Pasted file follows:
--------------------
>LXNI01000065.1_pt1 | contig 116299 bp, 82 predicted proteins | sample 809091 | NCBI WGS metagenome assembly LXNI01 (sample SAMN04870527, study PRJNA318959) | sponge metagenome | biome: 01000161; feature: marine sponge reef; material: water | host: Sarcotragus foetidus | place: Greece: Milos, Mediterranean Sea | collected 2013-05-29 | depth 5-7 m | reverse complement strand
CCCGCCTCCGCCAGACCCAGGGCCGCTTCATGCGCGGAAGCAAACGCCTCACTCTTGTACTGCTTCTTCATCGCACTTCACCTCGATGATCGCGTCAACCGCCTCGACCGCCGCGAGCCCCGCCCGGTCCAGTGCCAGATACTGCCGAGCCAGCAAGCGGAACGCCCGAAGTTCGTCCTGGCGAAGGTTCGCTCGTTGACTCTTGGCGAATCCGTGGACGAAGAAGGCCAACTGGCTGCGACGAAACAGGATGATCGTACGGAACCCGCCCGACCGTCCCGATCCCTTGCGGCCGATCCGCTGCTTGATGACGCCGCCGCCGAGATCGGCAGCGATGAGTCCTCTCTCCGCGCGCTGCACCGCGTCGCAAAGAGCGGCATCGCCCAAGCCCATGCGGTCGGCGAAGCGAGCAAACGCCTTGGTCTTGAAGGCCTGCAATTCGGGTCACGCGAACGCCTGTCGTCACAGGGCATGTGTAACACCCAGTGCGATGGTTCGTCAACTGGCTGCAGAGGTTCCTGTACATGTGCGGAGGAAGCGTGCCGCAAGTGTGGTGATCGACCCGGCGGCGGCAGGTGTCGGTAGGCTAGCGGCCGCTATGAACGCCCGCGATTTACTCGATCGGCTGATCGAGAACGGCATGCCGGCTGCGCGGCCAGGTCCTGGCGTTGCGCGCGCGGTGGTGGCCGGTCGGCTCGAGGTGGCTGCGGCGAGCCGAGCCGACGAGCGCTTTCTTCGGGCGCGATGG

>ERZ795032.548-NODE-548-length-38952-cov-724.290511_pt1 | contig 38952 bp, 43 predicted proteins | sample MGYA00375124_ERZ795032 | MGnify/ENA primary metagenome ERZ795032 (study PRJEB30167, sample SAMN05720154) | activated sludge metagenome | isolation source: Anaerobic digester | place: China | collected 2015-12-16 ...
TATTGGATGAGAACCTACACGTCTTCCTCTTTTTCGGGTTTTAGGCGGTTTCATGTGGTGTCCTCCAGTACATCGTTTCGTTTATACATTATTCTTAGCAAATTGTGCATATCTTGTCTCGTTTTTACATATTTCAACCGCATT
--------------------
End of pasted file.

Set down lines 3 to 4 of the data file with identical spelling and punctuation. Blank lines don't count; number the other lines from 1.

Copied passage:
>ERZ795032.548-NODE-548-length-38952-cov-724.290511_pt1 | contig 38952 bp, 43 predicted proteins | sample MGYA00375124_ERZ795032 | MGnify/ENA primary metagenome ERZ795032 (study PRJEB30167, sample SAMN05720154) | activated sludge metagenome | isolation source: Anaerobic digester | place: China | collected 2015-12-16 ...
TATTGGATGAGAACCTACACGTCTTCCTCTTTTTCGGGTTTTAGGCGGTTTCATGTGGTGTCCTCCAGTACATCGTTTCGTTTATACATTATTCTTAGCAAATTGTGCATATCTTGTCTCGTTTTTACATATTTCAACCGCATT